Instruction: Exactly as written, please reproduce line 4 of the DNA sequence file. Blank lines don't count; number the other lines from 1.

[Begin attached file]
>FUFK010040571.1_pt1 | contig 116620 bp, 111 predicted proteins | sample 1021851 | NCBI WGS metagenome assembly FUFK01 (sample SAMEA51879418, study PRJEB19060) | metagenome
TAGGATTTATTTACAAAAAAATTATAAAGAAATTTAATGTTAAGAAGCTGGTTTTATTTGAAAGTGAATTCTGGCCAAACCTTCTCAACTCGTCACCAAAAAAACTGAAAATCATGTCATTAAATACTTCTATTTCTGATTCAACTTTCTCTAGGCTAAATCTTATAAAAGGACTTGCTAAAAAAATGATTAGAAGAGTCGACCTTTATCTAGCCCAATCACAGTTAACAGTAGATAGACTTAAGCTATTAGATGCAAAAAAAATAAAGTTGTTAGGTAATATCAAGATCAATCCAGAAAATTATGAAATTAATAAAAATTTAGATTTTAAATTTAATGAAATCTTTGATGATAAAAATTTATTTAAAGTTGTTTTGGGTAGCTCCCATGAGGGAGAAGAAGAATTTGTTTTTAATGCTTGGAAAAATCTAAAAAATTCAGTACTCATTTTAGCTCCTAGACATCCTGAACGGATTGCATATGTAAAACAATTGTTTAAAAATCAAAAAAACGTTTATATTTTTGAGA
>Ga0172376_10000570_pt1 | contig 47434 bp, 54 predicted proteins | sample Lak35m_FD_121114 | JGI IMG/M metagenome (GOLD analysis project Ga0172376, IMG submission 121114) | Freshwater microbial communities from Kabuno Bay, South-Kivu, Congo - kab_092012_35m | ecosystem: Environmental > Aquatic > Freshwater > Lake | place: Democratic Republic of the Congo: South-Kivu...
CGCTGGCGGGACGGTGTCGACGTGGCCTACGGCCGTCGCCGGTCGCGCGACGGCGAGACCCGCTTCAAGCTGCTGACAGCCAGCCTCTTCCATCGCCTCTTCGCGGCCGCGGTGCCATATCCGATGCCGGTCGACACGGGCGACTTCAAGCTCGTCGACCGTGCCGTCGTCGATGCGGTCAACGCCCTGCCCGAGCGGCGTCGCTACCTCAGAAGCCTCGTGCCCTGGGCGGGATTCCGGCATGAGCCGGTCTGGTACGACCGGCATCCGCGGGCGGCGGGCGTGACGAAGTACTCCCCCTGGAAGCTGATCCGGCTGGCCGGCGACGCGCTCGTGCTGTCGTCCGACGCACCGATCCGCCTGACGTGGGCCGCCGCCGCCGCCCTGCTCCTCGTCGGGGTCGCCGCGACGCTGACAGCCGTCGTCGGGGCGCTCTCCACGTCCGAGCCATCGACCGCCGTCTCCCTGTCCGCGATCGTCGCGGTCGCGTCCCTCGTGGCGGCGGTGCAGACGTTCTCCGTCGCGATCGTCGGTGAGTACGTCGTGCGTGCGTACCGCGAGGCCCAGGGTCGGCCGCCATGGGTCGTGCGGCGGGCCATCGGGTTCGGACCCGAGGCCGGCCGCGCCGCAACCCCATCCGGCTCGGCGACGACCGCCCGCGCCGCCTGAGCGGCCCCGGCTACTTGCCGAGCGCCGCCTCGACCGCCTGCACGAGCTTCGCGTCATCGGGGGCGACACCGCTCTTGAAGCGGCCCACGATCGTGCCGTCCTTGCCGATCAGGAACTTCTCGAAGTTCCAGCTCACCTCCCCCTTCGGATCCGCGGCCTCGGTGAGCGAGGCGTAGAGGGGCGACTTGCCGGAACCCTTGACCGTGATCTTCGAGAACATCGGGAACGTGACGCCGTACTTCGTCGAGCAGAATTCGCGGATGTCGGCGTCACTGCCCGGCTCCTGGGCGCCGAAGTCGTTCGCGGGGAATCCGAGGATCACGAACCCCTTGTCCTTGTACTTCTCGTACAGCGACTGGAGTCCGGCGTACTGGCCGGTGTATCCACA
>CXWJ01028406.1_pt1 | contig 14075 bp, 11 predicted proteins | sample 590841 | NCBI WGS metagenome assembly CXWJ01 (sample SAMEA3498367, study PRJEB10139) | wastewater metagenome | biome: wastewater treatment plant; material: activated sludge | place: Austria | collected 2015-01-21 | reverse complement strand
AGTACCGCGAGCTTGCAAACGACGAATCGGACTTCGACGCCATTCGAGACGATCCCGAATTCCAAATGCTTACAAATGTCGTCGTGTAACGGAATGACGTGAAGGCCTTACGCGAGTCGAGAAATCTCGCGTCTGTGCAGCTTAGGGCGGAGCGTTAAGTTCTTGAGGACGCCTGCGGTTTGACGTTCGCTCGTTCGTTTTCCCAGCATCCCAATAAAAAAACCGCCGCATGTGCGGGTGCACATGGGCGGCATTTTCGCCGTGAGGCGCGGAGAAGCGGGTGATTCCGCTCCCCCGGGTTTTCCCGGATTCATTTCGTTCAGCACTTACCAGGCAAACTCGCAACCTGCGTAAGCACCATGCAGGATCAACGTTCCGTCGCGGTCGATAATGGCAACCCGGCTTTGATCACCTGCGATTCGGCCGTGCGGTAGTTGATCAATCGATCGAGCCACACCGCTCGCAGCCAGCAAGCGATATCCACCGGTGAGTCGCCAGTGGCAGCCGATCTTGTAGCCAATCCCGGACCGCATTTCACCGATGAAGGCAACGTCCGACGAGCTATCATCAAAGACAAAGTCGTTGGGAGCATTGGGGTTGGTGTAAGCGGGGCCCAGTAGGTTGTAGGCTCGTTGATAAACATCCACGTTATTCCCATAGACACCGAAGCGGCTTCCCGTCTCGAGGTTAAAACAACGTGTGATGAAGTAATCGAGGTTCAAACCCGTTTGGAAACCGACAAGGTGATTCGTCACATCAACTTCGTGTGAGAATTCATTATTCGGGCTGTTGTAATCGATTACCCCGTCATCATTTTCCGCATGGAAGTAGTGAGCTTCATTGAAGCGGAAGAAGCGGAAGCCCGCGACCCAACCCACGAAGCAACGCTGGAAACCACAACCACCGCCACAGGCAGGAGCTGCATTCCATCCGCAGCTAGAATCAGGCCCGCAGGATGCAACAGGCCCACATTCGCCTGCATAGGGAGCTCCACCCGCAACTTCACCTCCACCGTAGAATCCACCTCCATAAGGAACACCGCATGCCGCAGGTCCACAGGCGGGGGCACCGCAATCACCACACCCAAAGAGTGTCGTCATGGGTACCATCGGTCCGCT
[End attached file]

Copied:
CGCTGGCGGGACGGTGTCGACGTGGCCTACGGCCGTCGCCGGTCGCGCGACGGCGAGACCCGCTTCAAGCTGCTGACAGCCAGCCTCTTCCATCGCCTCTTCGCGGCCGCGGTGCCATATCCGATGCCGGTCGACACGGGCGACTTCAAGCTCGTCGACCGTGCCGTCGTCGATGCGGTCAACGCCCTGCCCGAGCGGCGTCGCTACCTCAGAAGCCTCGTGCCCTGGGCGGGATTCCGGCATGAGCCGGTCTGGTACGACCGGCATCCGCGGGCGGCGGGCGTGACGAAGTACTCCCCCTGGAAGCTGATCCGGCTGGCCGGCGACGCGCTCGTGCTGTCGTCCGACGCACCGATCCGCCTGACGTGGGCCGCCGCCGCCGCCCTGCTCCTCGTCGGGGTCGCCGCGACGCTGACAGCCGTCGTCGGGGCGCTCTCCACGTCCGAGCCATCGACCGCCGTCTCCCTGTCCGCGATCGTCGCGGTCGCGTCCCTCGTGGCGGCGGTGCAGACGTTCTCCGTCGCGATCGTCGGTGAGTACGTCGTGCGTGCGTACCGCGAGGCCCAGGGTCGGCCGCCATGGGTCGTGCGGCGGGCCATCGGGTTCGGACCCGAGGCCGGCCGCGCCGCAACCCCATCCGGCTCGGCGACGACCGCCCGCGCCGCCTGAGCGGCCCCGGCTACTTGCCGAGCGCCGCCTCGACCGCCTGCACGAGCTTCGCGTCATCGGGGGCGACACCGCTCTTGAAGCGGCCCACGATCGTGCCGTCCTTGCCGATCAGGAACTTCTCGAAGTTCCAGCTCACCTCCCCCTTCGGATCCGCGGCCTCGGTGAGCGAGGCGTAGAGGGGCGACTTGCCGGAACCCTTGACCGTGATCTTCGAGAACATCGGGAACGTGACGCCGTACTTCGTCGAGCAGAATTCGCGGATGTCGGCGTCACTGCCCGGCTCCTGGGCGCCGAAGTCGTTCGCGGGGAATCCGAGGATCACGAACCCCTTGTCCTTGTACTTCTCGTACAGCGACTGGAGTCCGGCGTACTGGCCGGTGTATCCACA